Our invite must have gotten lost in the mail. Meanwhile! Mean jellyfish continue to spoil summer fun! Aretha never reached the beach! And Howard Stern and his fiancée looked so tall this weekend! There was so much going on in the Hamptons … honey, where were you?
Turns out it's not just Rupert Murdoch who's interested in buying Newsday; Mort Zuckerman, the real-estate magnate who owns the Daily News, and James Dolan, whose family owns Cablevision, Madison Square Garden, and the Knicks, are making bids as well.
• Despite Roger Ailes's declaration that Fox Business Channel would start a “revolution” against rival business channel CNBC, this war appears to have petered out after a skirmish: Only about 6,300 people a day, on average, watch the babes of FBN, compared to the 283,000 who tune in to CNBC for that dreamy hunk Charlie Gasparino. [NYT]
• Let the stunts begin! David Letterman plans to shave off his beard on the air next Monday: "Can we get a guy in here Monday to shave me? Now, a good guy, because the last time we did this, I looked like—when he was done, I looked like I'd been in a knife fight." No word yet on whether Conan O'Brien, who's writers unlike Letterman's are still on strike, will lose his whiskers. Meanwhile, Nation editor Katrina Vanden Heuvel turned down Colbert's invite to appear on his show, showing solidarity with the strikers. [NYDN, NYO]
• The Writers Guild is facing its own little labor problem: The East Coast branch's internal staff claims that the contract they signed back in October was later changed without their permission. Let's see, what's that word … something writers always love. Oh, right, irony. [NYP]
The Observer reports today that News Corp. has thrown its name into the hat to compete for the right to build over the Hudson Yards. That pits them against Condé Nast, which is also fighting for the use of the space to build an office tower. As Gawker notes, that will be a battle royale. But we think it will be nothing compared to the endless skirmishes that will go on if News Corp. (and developer Related) move in there and all Post workers are faced with commuting to work with all of the Daily News employees who work right next door. Mort Zuckerman's Boston Properties owns the only private building that already straddles the Hudson Yards, on Tenth Avenue between 31st and 33rd. It houses the News, the Associated Press, and Channel 13. If News Corp. develops the rest of the Hudson Yards, they'll sit right across Tenth Avenue. Since Murdoch is fond of putting up hilariously competitive billboards (this month's giant "Six Appeal" advertisement shills for the tab's Page Six Magazine) in that terrain for News employees to enjoy on their walk to work, we can only imagine how things will escalate. Though Zuckerman employees can look forward to one thing that's guaranteed, at least: The neighborhood would finally get a decent bar!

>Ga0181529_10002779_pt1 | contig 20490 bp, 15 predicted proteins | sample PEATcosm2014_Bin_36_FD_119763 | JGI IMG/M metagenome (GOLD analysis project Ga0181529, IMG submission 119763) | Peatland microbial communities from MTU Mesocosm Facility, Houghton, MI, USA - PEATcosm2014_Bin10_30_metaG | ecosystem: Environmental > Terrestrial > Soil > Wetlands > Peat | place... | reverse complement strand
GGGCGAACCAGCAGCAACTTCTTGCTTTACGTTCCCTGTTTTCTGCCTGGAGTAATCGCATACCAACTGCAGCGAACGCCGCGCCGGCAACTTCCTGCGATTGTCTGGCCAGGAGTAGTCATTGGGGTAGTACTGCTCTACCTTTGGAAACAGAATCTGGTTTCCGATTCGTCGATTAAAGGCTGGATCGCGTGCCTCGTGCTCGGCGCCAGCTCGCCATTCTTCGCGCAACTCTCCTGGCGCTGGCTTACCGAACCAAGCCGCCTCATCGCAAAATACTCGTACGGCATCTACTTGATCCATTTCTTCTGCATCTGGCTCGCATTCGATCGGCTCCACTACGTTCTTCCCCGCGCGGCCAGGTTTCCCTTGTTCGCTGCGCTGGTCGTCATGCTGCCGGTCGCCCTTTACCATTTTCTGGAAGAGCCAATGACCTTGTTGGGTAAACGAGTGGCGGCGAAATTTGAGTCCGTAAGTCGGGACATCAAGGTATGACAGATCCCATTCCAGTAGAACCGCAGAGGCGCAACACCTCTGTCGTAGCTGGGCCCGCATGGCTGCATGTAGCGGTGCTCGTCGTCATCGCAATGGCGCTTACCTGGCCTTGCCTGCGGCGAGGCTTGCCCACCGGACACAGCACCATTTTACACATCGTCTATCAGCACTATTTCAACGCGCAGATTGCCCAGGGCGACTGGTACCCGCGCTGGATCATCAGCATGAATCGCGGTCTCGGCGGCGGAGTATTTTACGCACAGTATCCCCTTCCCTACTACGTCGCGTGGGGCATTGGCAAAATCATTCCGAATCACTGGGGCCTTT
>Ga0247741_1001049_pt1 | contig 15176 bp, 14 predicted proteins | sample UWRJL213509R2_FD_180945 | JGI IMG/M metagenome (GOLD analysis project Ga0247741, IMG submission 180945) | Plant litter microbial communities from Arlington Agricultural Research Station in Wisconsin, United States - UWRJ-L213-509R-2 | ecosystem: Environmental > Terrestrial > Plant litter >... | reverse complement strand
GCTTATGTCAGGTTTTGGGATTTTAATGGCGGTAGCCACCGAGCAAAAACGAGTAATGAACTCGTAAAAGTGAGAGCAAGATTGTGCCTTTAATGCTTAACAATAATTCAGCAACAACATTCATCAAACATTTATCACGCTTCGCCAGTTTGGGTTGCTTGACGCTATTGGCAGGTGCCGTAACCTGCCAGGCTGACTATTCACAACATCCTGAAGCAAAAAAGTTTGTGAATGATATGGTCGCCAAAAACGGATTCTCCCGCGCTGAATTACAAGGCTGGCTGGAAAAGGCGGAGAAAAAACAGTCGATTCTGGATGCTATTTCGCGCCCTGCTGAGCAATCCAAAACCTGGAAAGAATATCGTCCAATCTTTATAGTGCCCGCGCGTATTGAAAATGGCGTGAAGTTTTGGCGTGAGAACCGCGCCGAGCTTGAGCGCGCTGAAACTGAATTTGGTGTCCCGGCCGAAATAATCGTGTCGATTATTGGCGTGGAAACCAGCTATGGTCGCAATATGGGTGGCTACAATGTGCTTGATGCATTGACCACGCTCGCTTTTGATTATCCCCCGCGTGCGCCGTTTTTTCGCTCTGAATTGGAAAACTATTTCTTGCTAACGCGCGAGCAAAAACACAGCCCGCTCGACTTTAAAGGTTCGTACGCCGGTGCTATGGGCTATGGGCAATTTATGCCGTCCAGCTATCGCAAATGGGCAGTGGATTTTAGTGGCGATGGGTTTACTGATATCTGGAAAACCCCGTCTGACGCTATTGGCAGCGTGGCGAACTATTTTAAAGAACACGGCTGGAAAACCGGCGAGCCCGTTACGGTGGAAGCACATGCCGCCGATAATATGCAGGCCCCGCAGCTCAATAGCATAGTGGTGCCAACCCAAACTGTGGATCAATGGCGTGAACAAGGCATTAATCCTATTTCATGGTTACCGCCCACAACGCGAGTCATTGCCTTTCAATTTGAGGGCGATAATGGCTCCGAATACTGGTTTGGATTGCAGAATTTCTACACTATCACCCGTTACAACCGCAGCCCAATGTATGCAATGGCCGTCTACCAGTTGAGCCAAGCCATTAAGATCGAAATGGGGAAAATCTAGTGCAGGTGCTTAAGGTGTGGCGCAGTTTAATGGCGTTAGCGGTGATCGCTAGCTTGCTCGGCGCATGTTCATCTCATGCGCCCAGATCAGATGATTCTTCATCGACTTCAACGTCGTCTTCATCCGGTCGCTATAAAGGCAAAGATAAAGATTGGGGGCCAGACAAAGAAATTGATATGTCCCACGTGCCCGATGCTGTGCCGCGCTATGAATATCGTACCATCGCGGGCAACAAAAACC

Murdoch and Newhouse Battle for West Side [NYO]
Sex follows some women everywhere, even the New York Philharmonic. Tuesday evening, Dr. Ruth Westheimer, 79 years of age and four-foot-seven in height, stood in the aisle waiting for Yo-Yo Ma’s opening-night performance. “Mort Zuckerman just came up and kissed me and said that I’m the best woman around,” she told New York. “And he had a date! She just stood there and smiled. What could she do?” She beamed. “It’s wonderful to be Dr. Ruth!” Westheimer had had a busy day. A study had just been released, showing that 55 percent of divorced women aren’t having sex, and everyone wanted her advice. “If she’s divorced and doesn’t have a partner, it makes sense,” she said. “But I hope that she keeps her libido, her desire for sex, alive. That she goes out, that she looks around if there are any eligible people, and if not, I do say that until she finds a partner, I want her to masturbate."
Any event that allows politico Mark Green and sportswriter Mike Lupica to engage in hip-hop-style fist bumps is worth the price of admission, especially when it's free. That's why hundreds (including an incognito Heather Mills) gathered for the 59th annual Artists and Writers Charity Softball game in East Hampton on Saturday. It was a perfect day to watch knock-kneed wordsmiths and paunch-addled sculptors shuffle around the diamond for charity. Despite an all-star lineup that included catcher Walter Isaacson, first-baseman Ken Auletta, and (mysteriously calf-bandaged) pitcher Mort Zuckerman, the writers fell 13-5. This bucked a recent string of scribe triumphs and sent a frustrated Lupica into a hilarious spiral of hypercompetitive melodrama, including red-faced screams and a slide into first base. Yeah, first base. But the game was clean, and just in case you were wondering, so is Auletta. "I've never taken steroids," the 65-year-old media critic clarified for fans. —Selim Algar